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Topic: [Solved] Send/Receive TCP/IP strings (Yùn) (Read 23509 times) previous topic - next topic

fab03

Mar 26, 2015, 12:39 am Last Edit: Apr 03, 2015, 11:58 am by fab03
Hi everybody,

I'm just getting crazy with this new bridge library. What I wish to do is to simply receive a TCP/IP string, process it, then send back another string, like I always did with the Ethernet shield together with its Ethernet library.
That was very simple:
1) I started the connection with Ethernet.begin(Mac, staticIP);
2) client.read() to read
3) client.write() to write
Simple!

But what about the Yùn platform? May I have to learn billions of different programming languages to make this Arduino do a simple task as this??
The documentation of the Yùn is very poor and there are no examples out there!
And I'm not Bill Gates... :D

Thank you

jessemonroy650

#1
Mar 26, 2015, 01:29 am Last Edit: Mar 26, 2015, 01:38 am by jessemonroy650
::::SNIP::::

But what about the Yùn platform? May I have to learn billions of different programming languages to make this Arduino do a simple task as this??
The documentation of the Yùn is very poor and there are no examples out there!
And I'm not Bill Gates... :D

Thank you
@fab03,
Many of us will agree that the documentation is lacking, but this is an Open Source project, so that means the volunteers and supports are under "social contract" to add what is "missing".

Next, if you are not aware of it, the Yun has two (2) processors. Even if you are, it would be good to watch this short video. Pay extra attention to the part with the sketches.

Getting started with Arduino Yún - tutorial (6:53)
https://www.youtube.com/watch?v=9-hPhWHWnvs

Next, to accomplish your goal, study the Bridge example. This will pass the string to the Atmel ATmega32U4. If you want to do more processing on the string, you might want to catch it on the Linux side.

If you have more questions, please ask.

Jesse

ShapeShifter

To make an outbound connection, take a look at the YunClient Class, it will do what you want to do. It is similar to the EthernetClient class, but inthinkmits easier to use: all of the work you have to do to set up the EthernetShield (setting up MAC addresses, IP addresses, etc.) is already done for you, all you need to do is call Bridge.begin() to set things up.

To accept incoming connections, look at the YunServer Class. Most of the examples using YunServer are handling incoming web requests, but it can do more than that. Both YunServer and YunClient are simple TCP streams at their heart.

I have some examples of both uses, but I'm away from my computer at the moment. I will find and post the examples when I get back to my computer in a couple hours.

fab03

First of all thank you for the replies guys.

@jesse

I saw exactly that video many times, trying to understand how the library has to be used. I understand I have to treat the Bridge library as the Serial library, since the Atmega and the Linux microprocessor are linked with a serial connection.
The received string (composed by few chars) has just to be compared, so it doesn't need to be processed in the more powerful Linux environment.

@ShapeShifter

I studied those two examples but seem to be less powerful than the Ethernet library! Here I write a couple of things I could do with the ethernet library that I think I can't do anymore with bridge:
1) easily set a static IP address  to the Yùn through a dedicated function directly in the sketch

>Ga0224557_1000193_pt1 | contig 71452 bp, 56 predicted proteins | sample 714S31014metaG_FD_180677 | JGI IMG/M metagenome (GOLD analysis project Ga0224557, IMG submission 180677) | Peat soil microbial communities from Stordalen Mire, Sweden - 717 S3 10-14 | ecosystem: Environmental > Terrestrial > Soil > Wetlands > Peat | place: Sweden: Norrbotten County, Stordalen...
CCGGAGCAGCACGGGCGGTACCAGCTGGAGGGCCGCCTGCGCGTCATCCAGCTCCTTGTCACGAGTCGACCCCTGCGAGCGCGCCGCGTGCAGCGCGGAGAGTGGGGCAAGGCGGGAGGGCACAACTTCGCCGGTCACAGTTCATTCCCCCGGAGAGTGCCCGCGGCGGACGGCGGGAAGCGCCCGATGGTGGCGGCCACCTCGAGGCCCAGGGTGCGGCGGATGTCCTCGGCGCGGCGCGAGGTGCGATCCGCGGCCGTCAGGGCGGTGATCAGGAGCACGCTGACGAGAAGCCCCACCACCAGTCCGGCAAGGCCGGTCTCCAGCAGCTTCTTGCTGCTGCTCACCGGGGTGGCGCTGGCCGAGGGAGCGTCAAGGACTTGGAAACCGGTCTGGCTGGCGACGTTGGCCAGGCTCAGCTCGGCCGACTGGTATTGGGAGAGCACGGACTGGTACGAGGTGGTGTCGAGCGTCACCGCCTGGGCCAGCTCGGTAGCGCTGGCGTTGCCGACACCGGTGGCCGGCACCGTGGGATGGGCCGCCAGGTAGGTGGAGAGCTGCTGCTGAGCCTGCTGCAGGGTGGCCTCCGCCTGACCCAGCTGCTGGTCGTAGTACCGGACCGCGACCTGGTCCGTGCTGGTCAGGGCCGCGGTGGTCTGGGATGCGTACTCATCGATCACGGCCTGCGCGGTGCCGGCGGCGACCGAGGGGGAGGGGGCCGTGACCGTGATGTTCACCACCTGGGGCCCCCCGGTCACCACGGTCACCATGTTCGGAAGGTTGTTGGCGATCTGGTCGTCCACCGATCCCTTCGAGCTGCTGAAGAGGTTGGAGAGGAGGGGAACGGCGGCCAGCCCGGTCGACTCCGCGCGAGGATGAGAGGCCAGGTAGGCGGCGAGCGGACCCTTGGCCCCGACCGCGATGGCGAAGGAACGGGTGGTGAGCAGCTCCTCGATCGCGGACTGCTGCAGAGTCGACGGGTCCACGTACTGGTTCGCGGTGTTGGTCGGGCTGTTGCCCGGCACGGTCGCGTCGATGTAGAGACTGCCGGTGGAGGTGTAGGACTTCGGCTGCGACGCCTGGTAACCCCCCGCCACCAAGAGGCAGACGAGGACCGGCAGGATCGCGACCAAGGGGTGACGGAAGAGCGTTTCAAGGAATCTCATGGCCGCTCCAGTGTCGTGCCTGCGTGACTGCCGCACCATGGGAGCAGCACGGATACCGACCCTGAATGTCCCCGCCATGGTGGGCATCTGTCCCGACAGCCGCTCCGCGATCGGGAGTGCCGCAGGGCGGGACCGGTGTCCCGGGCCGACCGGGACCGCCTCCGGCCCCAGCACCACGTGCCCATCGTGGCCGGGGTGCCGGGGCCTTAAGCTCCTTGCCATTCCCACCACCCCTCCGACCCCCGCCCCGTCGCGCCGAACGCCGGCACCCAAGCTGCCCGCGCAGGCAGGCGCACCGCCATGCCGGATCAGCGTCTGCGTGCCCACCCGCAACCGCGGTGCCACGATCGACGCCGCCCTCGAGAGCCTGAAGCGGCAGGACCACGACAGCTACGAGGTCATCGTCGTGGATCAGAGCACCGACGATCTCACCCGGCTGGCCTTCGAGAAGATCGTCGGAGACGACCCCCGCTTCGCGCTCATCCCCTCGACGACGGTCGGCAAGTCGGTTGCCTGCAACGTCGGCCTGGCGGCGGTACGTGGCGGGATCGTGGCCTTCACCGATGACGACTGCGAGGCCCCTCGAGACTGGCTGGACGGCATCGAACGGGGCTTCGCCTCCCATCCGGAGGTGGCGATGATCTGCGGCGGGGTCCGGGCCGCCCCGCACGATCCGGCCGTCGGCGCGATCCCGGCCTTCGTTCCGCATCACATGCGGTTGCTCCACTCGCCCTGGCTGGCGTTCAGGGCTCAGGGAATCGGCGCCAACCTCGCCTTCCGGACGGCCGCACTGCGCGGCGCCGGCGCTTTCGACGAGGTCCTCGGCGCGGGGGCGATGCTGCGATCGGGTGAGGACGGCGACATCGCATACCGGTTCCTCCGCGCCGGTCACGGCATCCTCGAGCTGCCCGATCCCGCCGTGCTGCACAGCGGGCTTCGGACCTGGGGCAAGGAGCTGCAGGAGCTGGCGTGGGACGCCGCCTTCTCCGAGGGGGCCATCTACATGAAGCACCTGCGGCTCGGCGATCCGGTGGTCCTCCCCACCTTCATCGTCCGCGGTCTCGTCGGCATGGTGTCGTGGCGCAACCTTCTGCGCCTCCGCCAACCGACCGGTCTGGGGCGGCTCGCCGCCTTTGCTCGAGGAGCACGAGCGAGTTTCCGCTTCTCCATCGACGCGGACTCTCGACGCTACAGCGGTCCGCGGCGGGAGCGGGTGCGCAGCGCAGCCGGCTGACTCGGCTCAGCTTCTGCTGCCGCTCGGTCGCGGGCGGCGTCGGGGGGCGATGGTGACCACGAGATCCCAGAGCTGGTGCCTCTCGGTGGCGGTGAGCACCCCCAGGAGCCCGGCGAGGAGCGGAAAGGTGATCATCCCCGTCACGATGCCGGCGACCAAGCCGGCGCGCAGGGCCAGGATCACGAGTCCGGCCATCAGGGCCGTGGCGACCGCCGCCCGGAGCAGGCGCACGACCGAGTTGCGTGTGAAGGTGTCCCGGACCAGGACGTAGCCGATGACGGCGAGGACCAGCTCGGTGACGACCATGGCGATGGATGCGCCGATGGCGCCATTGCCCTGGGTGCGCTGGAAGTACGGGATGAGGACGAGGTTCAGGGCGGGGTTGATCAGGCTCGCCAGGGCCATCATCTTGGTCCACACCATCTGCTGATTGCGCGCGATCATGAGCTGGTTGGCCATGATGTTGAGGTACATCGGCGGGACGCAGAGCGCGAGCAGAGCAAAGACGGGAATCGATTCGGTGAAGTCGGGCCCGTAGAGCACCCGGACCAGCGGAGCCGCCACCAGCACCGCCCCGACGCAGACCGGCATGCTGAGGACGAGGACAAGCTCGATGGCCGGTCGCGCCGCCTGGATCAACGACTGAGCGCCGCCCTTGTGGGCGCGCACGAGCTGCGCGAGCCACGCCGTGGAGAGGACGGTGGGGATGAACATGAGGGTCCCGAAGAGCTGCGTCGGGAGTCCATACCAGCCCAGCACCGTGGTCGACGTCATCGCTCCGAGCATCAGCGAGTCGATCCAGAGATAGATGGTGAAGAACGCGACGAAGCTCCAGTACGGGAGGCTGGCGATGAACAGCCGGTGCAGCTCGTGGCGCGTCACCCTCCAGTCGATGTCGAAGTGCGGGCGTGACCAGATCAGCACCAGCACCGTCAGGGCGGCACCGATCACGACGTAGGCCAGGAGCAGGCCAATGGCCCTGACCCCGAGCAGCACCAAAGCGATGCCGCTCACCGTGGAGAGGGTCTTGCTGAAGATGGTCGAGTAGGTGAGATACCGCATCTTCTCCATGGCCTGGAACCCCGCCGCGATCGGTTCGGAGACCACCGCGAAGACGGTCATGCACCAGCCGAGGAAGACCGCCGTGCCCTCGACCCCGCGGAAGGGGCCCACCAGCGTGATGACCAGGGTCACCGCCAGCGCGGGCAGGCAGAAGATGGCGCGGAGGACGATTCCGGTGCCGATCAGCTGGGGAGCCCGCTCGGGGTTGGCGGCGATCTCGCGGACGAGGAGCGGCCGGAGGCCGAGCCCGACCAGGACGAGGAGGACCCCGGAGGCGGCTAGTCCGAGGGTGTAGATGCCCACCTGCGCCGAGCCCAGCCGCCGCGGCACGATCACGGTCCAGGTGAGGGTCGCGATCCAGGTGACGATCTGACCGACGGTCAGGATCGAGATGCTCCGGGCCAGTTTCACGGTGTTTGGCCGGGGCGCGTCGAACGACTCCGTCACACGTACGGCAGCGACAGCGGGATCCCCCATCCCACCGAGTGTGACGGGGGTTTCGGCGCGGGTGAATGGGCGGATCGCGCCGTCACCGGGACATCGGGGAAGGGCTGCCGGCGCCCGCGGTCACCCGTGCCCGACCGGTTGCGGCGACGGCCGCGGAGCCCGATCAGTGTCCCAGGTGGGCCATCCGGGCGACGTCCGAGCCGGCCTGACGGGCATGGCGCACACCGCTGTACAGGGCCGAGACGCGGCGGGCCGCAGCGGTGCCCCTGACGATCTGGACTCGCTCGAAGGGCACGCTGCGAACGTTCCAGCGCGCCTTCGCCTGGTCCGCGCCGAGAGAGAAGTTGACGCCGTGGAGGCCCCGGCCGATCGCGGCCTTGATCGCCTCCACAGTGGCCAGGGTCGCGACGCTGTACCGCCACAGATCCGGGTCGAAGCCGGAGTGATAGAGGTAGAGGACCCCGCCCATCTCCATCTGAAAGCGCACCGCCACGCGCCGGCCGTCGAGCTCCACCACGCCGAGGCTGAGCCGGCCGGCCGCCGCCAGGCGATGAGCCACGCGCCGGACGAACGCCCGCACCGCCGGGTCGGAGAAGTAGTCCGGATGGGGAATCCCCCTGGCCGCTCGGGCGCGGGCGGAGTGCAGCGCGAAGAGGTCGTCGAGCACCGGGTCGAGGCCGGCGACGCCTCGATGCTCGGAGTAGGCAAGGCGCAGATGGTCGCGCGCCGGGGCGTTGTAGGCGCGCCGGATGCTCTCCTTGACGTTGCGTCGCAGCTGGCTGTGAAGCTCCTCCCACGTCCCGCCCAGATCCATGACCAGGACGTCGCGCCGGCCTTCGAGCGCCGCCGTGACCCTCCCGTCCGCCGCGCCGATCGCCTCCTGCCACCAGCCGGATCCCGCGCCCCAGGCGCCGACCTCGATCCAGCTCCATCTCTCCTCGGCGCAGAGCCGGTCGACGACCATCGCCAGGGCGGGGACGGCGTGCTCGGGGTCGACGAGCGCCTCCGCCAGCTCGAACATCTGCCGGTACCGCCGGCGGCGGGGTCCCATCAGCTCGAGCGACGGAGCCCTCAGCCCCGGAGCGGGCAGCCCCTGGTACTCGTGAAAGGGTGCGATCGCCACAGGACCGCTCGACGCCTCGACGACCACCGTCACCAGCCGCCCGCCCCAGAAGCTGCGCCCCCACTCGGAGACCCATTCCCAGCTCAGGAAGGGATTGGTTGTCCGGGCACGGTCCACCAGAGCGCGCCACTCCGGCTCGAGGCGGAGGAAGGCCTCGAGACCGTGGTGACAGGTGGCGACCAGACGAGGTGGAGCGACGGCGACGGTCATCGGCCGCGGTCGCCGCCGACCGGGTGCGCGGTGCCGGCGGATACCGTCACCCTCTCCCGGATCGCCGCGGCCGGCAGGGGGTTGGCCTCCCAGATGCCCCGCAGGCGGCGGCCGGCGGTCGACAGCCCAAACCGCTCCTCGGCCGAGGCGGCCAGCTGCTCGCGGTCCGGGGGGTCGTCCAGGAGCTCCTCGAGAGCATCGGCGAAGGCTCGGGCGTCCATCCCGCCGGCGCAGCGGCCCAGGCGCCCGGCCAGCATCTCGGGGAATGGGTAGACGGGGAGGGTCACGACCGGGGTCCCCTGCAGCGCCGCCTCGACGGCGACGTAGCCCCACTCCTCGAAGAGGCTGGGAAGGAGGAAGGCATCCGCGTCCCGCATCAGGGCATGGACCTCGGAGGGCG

2) set a communication port (of my choice); by the way is the default port 5555 (as specified in the Yùn guide) or 80 (as always in Http)?
3) quickly send simple TCP strings without the need of complicated and slower HTTP GET requests
Most of the examples using YunServer are handling incoming web requests, but it can do more than that. Both YunServer and YunClient are simple TCP streams at their heart.
You're right! They have TCP streams at their heart, but I need that heart! When I send a simple string (to port 80) the Yùn returns a "Bad request" as it is expecting a complete HTTP GET request. Seems like the Yùn is able to make the hardest task (handle web pages through web requests) and not the easiest one (send/receive one line strings)!!


@all of you

I tried to write a simple Processing 2 client sketch that opens a communication to the Yùn IP. I wanted to see if the string is received or not by the Yùn (I tried on both port 5555 and 80): no results... Here's the Yùn sketch:
Code: [Select]
#include <Bridge.h>
#include <YunServer.h>
#include <YunClient.h>

YunServer server;

void setup() {
  Serial.begin(9600);
  while (!Serial);
  Serial.println("Starting bridge...\n");

  Bridge.begin();

  delay(2000);
  Serial.println("Done.\n");
}

void loop() {

  YunClient client = server.accept();

  if (client) {
    // read the command
    String command = client.readString();
    command.trim();        //kill whitespace
    Serial.println(command);

    // Close connection and free resources.
    client.stop();
  }
  delay(50);
}

ShapeShifter

1) easily set a static IP address  to the Yùn through a dedicated function directly in the sketch
That is done through Linux, not the sketch. It's the Linux side that manages the network. You can do it using the advanced configuration web pages of the Yun. Remember that the network is used by a lot more than just the sketch, so the sketch does not have the ability to selfishly reprogram that level of network configuration out from under Linux.

Quote
2) set a communication port (of my choice); by the way is the default port 5555 (as specified in the Yùn guide) or 80 (as always in Http)?
Actually, the default is that it is listening on port 5555 for connections from the localhost (the Linux processor.) The Linux processor is listening on port 80, handling the HTTP overhead, and then passing the payload along to the sketch on port 5555.

But you can manually configure the port. On the YunServer, the port to listen on is an optional parameter. In that case, you should use server.nolistenonlocalhost() to start the server, rather than server.listenonlocalhost(). The former says listen to incoming requests on that port from the general network, the latter says just listen for pre-digested connections from the processes on the Linux side.